Java – Storing Integer Value of Bit-Mask

In this tutorial, we will guide you how to show an integer’s 1s position on bit level.


26 => {1, 3, 4}

Use java.util.BitSet to store, well, a set of bits.
import java.util.BitSet;

public class Util{
    public static BitSet fromInt(int num) {
        BitSet bs = new BitSet();
        for (int k = 0; k < Integer.SIZE; k++) {
            if (((num >> k) & 1) == 1) {
        return bs;

    public static int toInt(BitSet bs) {
        int num = 0;
        for (int k = -1; (k = bs.nextSetBit(k + 1)) != -1; ) {
             num |= (1 << k);
        return num;

The above utilities method in will be consumed in Main class.

import static;
import static;

import java.util.BitSet;
public class Main {
	public static void main(String args[]) {
		try {
			int num 		= 0b11010; //Which is 26 in decimal
			BitSet result 	= fromInt(num); 
			System.out.println("fromInt() is called => " + result); //Display which position from left to right, is flagged as 1s.
			System.out.println("toInt() is called => " +  toInt(result));
		catch(IndexOutOfBoundsException ibex) {
fromInt() is called => {1, 3, 4}
toInt() is called => 26


Static Import

JavaScript – How to get response from an asynchronous call

Promise in JavaScript is very handy for asynchronous task such as fetching a URL.
Developers who use Promise a lot, often will have to call then() with 1 callback function in it.

promise.then((result) => {});


Prior to Promise, developers tend to use callback functions to handle asynchronous call in JavaScript. However, callback functions have potential problem which might lead to an anti pattern known as Callback Hell.

Callback hell is an anti-pattern which consists of multi-nested callback functions. With Promise callback hell can be prevented.

In ES2016, there are these async and await expressions which make Promise based codes look even better in readability. In addition to this, by using async and await, they make codes look as if running in procedural way. Developers do not have to use then() to process the result returned by Promise anymore.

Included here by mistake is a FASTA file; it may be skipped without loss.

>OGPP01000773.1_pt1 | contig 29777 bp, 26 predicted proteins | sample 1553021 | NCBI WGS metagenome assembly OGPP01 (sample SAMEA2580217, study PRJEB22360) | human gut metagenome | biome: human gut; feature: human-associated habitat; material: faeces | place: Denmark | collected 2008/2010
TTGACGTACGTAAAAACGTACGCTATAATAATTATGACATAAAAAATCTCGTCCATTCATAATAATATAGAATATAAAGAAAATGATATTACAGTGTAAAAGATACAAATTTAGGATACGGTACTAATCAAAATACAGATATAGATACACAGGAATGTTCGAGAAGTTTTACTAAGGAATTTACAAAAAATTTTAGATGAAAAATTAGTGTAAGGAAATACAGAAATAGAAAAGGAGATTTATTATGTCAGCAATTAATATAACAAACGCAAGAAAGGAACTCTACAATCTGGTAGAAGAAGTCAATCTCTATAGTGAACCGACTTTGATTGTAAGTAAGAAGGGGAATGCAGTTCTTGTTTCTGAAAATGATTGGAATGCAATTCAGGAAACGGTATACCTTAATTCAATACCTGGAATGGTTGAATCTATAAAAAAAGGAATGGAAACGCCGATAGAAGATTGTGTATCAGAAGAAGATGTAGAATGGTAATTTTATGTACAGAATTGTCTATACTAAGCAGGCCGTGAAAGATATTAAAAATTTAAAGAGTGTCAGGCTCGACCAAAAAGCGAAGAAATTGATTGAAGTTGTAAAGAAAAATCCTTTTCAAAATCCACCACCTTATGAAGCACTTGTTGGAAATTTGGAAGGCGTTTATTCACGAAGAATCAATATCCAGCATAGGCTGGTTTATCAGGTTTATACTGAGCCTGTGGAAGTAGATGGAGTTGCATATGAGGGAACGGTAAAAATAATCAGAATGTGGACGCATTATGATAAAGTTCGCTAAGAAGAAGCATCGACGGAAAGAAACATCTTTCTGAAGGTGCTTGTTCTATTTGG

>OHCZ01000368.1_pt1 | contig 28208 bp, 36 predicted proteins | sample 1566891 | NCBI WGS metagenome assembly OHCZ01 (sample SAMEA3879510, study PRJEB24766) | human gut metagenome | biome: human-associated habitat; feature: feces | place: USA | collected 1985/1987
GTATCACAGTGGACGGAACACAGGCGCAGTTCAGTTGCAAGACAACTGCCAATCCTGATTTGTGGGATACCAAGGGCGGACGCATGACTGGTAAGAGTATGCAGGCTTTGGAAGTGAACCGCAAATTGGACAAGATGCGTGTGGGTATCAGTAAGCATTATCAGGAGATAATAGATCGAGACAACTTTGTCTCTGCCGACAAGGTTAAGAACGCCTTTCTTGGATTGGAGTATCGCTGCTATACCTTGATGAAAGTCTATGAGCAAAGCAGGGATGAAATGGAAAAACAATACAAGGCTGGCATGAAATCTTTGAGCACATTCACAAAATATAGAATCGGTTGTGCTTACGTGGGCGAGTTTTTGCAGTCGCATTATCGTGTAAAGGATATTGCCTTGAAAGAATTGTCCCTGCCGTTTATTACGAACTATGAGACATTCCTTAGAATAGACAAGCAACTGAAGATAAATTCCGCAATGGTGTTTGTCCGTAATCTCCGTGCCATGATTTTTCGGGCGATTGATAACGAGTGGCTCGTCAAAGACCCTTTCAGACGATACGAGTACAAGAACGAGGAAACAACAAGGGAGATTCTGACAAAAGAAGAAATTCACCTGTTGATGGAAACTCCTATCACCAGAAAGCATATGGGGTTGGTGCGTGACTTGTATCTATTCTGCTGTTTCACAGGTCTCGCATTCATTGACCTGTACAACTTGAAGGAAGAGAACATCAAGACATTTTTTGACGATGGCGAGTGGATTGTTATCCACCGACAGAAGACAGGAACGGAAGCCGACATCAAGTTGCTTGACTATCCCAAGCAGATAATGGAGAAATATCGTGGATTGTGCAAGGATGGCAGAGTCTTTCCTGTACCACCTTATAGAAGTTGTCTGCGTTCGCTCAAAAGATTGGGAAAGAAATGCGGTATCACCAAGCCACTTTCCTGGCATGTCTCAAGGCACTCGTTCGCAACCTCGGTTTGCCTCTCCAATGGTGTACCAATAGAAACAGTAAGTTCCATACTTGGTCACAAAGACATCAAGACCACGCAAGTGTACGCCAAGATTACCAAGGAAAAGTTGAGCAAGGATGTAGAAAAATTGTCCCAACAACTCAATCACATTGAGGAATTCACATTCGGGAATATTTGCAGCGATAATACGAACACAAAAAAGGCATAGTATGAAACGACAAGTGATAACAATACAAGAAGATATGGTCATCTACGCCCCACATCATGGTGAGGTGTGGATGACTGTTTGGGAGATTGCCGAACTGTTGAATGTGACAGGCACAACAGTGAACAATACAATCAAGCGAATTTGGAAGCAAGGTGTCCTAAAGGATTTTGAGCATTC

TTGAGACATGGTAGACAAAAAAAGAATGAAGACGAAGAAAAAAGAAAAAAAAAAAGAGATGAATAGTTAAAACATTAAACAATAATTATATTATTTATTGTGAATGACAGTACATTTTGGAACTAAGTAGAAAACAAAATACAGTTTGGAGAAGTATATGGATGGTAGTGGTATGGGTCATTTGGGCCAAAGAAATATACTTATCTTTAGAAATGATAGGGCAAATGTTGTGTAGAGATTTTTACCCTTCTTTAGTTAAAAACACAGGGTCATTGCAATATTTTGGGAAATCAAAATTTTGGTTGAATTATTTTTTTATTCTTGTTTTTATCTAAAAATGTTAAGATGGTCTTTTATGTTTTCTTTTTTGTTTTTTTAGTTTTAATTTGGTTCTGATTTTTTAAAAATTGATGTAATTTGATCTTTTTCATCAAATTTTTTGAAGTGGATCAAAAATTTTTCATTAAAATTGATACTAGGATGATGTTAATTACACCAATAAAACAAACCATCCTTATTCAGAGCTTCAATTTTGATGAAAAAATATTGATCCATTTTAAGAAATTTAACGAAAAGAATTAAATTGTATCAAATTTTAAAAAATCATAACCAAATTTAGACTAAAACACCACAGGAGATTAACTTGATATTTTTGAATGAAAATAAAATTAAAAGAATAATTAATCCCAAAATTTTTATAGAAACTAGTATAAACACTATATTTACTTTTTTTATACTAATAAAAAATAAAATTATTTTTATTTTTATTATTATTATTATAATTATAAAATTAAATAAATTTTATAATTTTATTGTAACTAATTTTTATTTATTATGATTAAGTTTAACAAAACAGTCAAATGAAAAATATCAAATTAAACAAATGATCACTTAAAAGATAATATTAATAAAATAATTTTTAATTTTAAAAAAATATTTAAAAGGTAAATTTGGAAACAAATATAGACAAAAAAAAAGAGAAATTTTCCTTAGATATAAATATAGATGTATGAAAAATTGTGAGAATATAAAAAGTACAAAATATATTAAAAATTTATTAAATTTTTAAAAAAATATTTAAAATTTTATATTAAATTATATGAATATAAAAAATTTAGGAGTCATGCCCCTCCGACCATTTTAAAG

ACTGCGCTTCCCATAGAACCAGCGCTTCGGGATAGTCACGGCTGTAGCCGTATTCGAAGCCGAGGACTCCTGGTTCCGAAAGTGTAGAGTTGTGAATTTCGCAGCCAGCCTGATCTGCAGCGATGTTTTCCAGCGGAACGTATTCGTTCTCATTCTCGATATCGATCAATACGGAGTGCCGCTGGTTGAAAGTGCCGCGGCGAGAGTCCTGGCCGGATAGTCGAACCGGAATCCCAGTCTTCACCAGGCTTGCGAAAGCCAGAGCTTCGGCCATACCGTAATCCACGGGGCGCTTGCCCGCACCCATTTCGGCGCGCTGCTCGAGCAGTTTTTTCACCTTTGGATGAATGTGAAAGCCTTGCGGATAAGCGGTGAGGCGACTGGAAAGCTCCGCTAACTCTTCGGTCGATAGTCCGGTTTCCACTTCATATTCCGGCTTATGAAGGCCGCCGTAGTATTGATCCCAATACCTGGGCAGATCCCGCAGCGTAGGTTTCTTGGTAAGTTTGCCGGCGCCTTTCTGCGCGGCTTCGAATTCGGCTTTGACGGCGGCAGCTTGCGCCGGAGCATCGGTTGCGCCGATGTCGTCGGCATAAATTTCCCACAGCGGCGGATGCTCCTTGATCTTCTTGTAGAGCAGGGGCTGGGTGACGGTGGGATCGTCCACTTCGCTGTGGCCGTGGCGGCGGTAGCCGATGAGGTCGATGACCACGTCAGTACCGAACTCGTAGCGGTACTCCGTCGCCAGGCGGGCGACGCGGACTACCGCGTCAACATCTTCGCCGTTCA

Fetching Data using Promise

(() => {
return fetch('')
    .then((response) => response.text())
    .then((text) => {
    }).catch(err => {
      console.error('fetch failed', err);

The above code snippets demonstrates Promise full-fills network request with Fetch API.

Async and Await

(async () => {
  try {
    const response = await fetch('');
    console.log(await response.text());
  catch (err) {
    console.log('fetch failed', err);

The above code snippets demonstrates how async and await full-fills network request. It does exactly the same thing as in promise.js using async and await keywords

To create an async function, a function has async keyword before it. Also await keywords are only valid in async functions. If there is value return from an async function, it will always be a Promise.


Async Expression
Fetch API

JavaScript – Create Dynamic JavaScript Functions through Function Constructor